Originally published on February 11, 2016
We can never obtain peace in the outer world until we make peace with ourselves.
~ Dalai Lama
He is happiest, be he king or peasant, who finds peace in his home. ~ Johann Wolfgang von Goethe
I was recently asked by an attendee at one of my talks, “Are you happy?” It was the first time I had been so directly posed that question, and it took a minute to figure out how I would answer, because for me, happiness is not a state of being; it’s a superficial feeling, a temporary, descriptive way to express a reaction to a gesture, creature comfort or occasion.
I answered by saying I don’t really think about being “happy” but am generally able to navigate life in a way that does not fluster me at my core. In other words, my overall evaluation of my existence does not depend on whichever way the wind is blowing. At this point in my life, I am grounded in and connected to who I am, surfing the unpredictability and chaos of external circumstances as they arise, experiencing joy and pleasure when appropriate, and mitigating the inevitable stress and sorrow with various tools and techniques I have gathered and developed to get me through when times are not so hunky-dory (there are plenty!). And I am grateful for it all, as I know in the end whatever is happening is for my greater good.
I do work that is immensely fulfilling and have relationships I value tremendously. I am constantly growing and evolving by overcoming challenges big and small, and I allow myself to rest and reflect until another cycle begins. I am human, therefore I strive to understand and accept everything that entails. I have my own issues and areas of growth and healing that call out to be addressed; I feel my feelings and give them the space, time and respect to inform me of what has to be confronted or released, either internally or externally in a particular situation, and then heed the call to the best of my ability. I pay attention to and take care of my needs. I go with the flow. I recognize and honor the fact that I am a creative being. I love and trust myself.
It was a long answer to what appeared to be a simple question. The next day, upon further reflection, I realized the simple answer: What I was saying was that I am at peace, which is far more profound. Or put another way, having a sense of inner peace = my version of being happy.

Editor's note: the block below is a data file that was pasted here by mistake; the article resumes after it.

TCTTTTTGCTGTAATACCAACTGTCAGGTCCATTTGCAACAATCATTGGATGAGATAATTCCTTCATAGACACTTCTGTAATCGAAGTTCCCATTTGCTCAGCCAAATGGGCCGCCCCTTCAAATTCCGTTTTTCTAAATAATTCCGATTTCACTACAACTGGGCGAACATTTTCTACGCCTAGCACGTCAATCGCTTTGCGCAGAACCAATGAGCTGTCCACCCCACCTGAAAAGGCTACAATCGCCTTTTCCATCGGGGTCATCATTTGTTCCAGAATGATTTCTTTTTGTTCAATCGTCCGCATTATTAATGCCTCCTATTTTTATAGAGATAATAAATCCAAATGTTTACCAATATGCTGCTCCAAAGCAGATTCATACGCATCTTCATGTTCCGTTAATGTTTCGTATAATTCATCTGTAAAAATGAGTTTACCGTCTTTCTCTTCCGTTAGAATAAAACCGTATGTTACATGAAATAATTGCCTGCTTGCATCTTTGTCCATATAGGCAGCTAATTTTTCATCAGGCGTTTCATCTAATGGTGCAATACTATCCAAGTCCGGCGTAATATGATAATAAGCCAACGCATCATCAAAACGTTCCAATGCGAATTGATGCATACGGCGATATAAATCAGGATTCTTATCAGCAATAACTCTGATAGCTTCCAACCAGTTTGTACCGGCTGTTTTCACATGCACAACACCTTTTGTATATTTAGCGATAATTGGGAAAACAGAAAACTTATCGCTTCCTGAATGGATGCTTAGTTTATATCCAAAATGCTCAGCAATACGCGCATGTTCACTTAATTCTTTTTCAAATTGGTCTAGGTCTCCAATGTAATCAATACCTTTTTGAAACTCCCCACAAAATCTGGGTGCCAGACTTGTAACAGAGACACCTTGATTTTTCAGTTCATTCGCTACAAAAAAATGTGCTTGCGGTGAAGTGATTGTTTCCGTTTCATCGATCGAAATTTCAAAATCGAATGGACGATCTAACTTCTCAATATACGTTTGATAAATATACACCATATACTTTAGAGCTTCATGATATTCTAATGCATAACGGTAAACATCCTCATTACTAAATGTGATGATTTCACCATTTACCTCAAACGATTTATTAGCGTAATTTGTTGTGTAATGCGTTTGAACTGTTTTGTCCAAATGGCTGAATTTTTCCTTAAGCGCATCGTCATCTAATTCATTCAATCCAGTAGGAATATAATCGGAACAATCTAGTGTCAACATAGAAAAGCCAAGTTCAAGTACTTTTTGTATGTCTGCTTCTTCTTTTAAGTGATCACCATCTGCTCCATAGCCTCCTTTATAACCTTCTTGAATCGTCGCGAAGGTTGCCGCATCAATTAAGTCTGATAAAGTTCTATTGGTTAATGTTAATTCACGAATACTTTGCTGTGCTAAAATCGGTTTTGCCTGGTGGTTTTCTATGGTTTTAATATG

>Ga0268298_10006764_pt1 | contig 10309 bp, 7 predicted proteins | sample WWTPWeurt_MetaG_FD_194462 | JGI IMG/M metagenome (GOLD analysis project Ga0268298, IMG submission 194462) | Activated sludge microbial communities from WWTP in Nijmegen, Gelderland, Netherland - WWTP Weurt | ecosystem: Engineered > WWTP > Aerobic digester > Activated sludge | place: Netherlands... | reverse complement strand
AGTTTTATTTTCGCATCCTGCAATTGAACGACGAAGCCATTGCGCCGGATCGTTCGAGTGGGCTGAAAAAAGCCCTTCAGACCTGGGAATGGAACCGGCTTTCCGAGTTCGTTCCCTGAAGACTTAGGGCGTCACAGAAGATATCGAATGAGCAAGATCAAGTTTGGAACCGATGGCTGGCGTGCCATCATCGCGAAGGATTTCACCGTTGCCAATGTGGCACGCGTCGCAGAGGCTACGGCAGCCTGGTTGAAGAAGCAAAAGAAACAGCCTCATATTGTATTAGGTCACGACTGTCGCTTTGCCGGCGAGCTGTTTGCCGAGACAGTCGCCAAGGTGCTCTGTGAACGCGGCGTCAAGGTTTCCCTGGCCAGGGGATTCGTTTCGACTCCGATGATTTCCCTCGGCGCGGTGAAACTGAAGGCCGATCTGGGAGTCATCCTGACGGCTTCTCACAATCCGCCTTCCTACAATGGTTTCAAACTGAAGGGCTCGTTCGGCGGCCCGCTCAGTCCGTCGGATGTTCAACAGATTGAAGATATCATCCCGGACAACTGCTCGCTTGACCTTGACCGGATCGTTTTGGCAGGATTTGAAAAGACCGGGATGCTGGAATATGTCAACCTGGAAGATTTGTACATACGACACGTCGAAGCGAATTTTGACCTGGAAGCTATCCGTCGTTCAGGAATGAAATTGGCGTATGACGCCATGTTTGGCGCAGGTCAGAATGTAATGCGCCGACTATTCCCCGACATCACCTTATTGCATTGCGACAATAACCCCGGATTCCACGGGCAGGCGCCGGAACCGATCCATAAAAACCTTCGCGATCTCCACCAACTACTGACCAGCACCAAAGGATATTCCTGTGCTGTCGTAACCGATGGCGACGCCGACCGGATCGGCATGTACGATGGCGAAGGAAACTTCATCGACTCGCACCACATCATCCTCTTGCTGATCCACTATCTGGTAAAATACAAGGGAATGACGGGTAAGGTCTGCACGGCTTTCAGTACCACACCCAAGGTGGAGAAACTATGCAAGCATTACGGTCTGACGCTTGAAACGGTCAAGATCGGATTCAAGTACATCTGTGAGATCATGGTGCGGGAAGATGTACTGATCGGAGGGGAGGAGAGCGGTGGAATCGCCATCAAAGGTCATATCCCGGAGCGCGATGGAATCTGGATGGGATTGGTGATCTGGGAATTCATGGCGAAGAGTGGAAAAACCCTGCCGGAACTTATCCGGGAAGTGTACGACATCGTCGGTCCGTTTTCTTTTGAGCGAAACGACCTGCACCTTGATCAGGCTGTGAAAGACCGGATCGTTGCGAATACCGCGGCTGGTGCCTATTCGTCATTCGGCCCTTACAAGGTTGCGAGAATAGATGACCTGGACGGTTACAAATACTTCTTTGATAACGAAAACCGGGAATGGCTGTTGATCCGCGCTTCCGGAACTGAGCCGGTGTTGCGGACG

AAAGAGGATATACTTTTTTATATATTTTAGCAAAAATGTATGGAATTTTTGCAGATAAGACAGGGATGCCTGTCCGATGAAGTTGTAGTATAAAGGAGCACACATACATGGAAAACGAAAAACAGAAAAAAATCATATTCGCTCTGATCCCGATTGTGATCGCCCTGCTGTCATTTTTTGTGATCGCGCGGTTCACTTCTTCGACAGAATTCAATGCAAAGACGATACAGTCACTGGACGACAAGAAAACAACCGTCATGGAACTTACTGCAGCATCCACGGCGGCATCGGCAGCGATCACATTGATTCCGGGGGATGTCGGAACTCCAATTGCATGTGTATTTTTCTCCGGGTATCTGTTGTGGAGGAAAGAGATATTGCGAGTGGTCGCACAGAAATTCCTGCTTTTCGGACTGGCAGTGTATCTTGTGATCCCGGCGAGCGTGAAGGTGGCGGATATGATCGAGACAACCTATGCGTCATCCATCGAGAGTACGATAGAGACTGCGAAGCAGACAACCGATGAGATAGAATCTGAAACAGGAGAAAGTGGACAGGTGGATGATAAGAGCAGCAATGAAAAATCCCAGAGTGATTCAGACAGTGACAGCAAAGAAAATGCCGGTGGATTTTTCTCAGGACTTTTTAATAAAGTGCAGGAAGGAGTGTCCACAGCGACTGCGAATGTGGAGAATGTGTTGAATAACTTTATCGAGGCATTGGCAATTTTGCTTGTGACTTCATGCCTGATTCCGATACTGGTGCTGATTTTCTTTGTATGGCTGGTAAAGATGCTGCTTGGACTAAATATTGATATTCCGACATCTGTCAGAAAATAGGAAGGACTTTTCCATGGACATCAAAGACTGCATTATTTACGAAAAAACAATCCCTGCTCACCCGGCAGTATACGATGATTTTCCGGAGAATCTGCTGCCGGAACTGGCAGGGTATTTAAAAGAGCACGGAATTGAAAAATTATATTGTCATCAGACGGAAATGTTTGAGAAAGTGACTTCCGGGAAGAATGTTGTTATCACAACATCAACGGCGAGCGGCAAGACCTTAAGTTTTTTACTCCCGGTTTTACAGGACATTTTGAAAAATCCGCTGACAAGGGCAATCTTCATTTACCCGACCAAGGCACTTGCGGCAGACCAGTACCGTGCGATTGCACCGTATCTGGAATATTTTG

With all the emphasis and research in our current culture on “happiness” — an obsession only magnified and distorted by social media — you can be easily fooled into thinking you are somehow deficient in this department. The better question to ask yourself is “Am I at peace?” Happiness is great while it lasts, but that’s the point — it’s transient. Yet with awareness, practice and discipline over time, peace can be permanent.
Peace allows you to be the calm in the center of a storm, and the glow of joy in the midst of abundance.
Peace acknowledges that there are ups and downs and stresses in life, but it never lets you be affected by them in the deepest part of who you are.
Peace means even in times of anxiety or fear, you are just observing surface feelings that wreak havoc on your psyche until you recognize what they are trying to teach you — which is usually an exercise in love and acceptance of yourself and the here and now and/or what you can and cannot control.
Peace is the solid foundation that becomes integrated in every cell of your being and accompanies you with whomever and wherever you are.
As the great Mahatma Gandhi said, “Each one has to find his peace from within. And peace to be real must be unaffected by outside circumstances.”
I often quote the song, “Let there be peace on earth and let it begin with me.” It may be too hippy-dippy or cliche for you, but it’s true. As I say in my talks, we all have our individual spheres of influence, i.e., “happy wife, happy life.” We all know how it feels to be around someone in a good mood, who’s truly relaxed, maybe just back from a vacation or in love, or one of those rare folks who just embodies a sustained level of chill and contentment. Conversely, when someone is really down, toxic, or generally negative in outlook, we know how that can permeate the entire environment.
Emotional energy and good or bad vibes are contagious — especially to those of us who are highly sensitive. You must realize then that no matter who you are, you have more influence than you think you do. Who do you want to be: someone who brings peace, calm and/or joy wherever you go or in times of crisis, or the Debbie or Dougie Downer, the Negative Nelly or Neil, the one who poisons the atmosphere around you? Here’s where you don’t need a special superpower or fancy costume to be a hero!
Train yourself to be mindful of what you are putting out there or carrying with you; go inward to listen to yourself instead of automatically focusing outward to distraction or detachment. Express gratitude wherever you can in thought, word and deed. Bring your awareness and attention to every moment, to what are you thinking, feeling and sensing about the truth and reality of the situation AS IT IS — not as you are doomsday-ing it to be or wishing it was or regurgitating some imagined past version of a problem — because today’s realization is what creates tomorrow’s solution. The more you can Be Here Now, the more you can exercise that presence muscle, the deeper the well of peace you can draw upon when you need it most.
Want to get all aboard but not sure how? Give me a buzz, and I’ll be the conductor who puts you on the right track. We’ll fire up the steam engine and get you smiling on a regular basis, thinking about the good things to come!
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